August 1998 Bulletin

Building future takes capital

Financing is available if physicians 'stand behind' the loan

Orthopaedic surgeons who traditionally operated their practices as a zero sum game-revenue in, expenses out, zero retained earnings at the end of the year-are learning the ropes of high finance these days.

Faced with the need for additional sources of revenue to offset declining reimbursements and to protect their future with beefed-up infrastructures, many physicians are planning ancillary developments. A "hot" development today is the ambulatory surgical center and that takes capital, says Robert Bennett, vice president, Health Care Finance Services Group, Summit Bank Princeton, N.J.

First developed in Phoenix, Ariz. in 1970, the development of ambulatory surgical centers got a boost in 1982 when Medicare began to pay the cost of surgery in the centers. Arthroscopic, endoscopic and laser surgical advances contributed to the growth. About 1,200 free-standing surgery centers have been built in the 1990s, bringing the total to more than 2,400 in the United States.

Depending on the size of the center it can cost $800,000 to $1.5 million for construction and operating expenses. "Few doctors are willing to finance surgical centers out of their own income," Bennett says. When physicians need capital for developments like surgical centers, Bennett says "they want to borrow as much as possible for as little as possible for as long as possible."

He understands the attraction of these developments. "Physicians want to own surgical centers so they can keep their professional fee and the facility fee that now goes to the hospital," Bennett says. "Ten years ago, physicians may have looked at ambulatory surgical centers as a headache; it didn't make sense to own one. Now, as reimbursements decline, they are working harder and developing these centers to maintain their incomes."

In today's favorable economic environment, physicians are finding that capital is available for these developments. However, physicians will find that banks want the doctors to "stand behind" the loan with personal guarantees. Patricia Costante, executive vice president and COO, MIIX Health Care Group, says many of the ambulatory surgical centers are developed by four or five physicians putting their personal assets behind the financing. An exception, says Costante, are "doctors on the west coast whose incomes have been declining. They seem less willing to backup loans with personal assets and guarantees."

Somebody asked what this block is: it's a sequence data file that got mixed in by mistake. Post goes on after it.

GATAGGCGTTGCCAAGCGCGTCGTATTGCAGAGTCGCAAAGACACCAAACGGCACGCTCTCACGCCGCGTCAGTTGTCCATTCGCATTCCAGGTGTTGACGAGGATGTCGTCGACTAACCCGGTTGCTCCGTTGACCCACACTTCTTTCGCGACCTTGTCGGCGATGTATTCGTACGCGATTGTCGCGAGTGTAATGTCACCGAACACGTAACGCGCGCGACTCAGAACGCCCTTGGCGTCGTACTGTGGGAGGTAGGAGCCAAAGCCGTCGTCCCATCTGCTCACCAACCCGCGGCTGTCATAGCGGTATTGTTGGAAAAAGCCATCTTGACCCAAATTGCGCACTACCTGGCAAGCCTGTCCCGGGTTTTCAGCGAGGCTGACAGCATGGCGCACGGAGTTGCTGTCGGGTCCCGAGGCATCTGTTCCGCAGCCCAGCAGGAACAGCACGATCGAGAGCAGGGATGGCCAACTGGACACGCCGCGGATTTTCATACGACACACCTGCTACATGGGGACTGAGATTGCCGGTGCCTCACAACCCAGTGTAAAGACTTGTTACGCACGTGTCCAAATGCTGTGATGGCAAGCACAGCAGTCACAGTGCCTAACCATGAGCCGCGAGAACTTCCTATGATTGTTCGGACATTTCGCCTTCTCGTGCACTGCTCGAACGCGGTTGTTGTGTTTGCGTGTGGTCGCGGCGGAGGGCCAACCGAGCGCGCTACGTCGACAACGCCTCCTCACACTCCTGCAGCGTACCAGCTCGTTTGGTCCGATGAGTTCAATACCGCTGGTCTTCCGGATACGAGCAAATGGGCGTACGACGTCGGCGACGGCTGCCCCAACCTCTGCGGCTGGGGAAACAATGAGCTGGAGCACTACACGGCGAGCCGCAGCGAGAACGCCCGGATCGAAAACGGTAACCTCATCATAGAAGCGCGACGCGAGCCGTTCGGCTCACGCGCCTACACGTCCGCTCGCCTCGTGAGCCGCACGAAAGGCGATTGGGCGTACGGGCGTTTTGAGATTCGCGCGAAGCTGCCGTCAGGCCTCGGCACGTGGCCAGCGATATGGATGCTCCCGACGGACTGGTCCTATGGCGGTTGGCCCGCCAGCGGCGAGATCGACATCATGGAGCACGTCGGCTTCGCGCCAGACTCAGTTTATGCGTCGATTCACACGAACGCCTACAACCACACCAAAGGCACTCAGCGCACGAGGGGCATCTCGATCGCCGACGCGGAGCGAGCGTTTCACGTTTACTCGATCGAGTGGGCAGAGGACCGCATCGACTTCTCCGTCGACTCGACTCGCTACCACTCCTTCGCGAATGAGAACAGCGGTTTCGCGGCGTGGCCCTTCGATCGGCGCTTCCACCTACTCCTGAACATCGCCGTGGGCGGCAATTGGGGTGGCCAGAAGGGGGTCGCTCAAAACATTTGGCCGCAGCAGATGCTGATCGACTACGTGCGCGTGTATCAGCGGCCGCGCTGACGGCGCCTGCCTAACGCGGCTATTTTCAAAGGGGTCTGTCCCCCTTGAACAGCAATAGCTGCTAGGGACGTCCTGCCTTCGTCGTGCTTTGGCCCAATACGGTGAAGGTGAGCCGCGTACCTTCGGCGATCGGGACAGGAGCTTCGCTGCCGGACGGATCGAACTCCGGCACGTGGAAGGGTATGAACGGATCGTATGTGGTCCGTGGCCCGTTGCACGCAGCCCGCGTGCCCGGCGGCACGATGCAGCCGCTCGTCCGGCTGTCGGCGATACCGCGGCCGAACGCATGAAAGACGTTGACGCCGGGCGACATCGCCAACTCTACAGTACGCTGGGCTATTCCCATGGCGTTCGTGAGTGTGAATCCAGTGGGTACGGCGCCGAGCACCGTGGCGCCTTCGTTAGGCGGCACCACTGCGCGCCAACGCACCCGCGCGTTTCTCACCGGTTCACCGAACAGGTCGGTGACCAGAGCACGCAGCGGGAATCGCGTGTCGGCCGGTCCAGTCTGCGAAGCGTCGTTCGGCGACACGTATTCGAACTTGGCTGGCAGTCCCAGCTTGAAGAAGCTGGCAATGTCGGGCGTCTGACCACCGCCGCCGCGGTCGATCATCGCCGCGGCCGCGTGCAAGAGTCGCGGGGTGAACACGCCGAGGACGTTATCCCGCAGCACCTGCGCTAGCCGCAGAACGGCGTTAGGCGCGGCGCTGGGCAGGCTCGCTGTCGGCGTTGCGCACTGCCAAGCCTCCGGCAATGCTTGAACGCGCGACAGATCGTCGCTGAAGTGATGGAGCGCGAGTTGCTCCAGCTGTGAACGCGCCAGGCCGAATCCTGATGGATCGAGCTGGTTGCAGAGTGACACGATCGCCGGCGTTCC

As development groups get large, and physicians learn about the "joint and several" concept in finance, which entitles the lender of a financially troubled development to seek full reimbursement from any one in the group, another trend is taking hold. "When there are 20 physicians guaranteeing the loan, the senior physicians (with the most personal assets) suddenly realizes they (each) own 5 percent of the development, but may be liable for 100 percent of the debt," Bennett says. The senior physicians will want to limit their liability by tying the guaranty to their respective percentage of ownership. Bennett says "it is in their (the senior physicians') best interest to negotiate a limited guaranty, wherein each investor's liability is limited to a multiple of, or in some cases, their shareholder/ownership percentage."

Physicians also are looking for capital from private investors and joint ventures, but they have to learn how to give up control," says Costante. "The physicians want the investors to finance 51 percent of the project and then wonder why they are not the majority partner."

However, some physicians are learning the rules of the game, even retaining earnings to show their creditworthiness when they need to borrow money, says Bennett.

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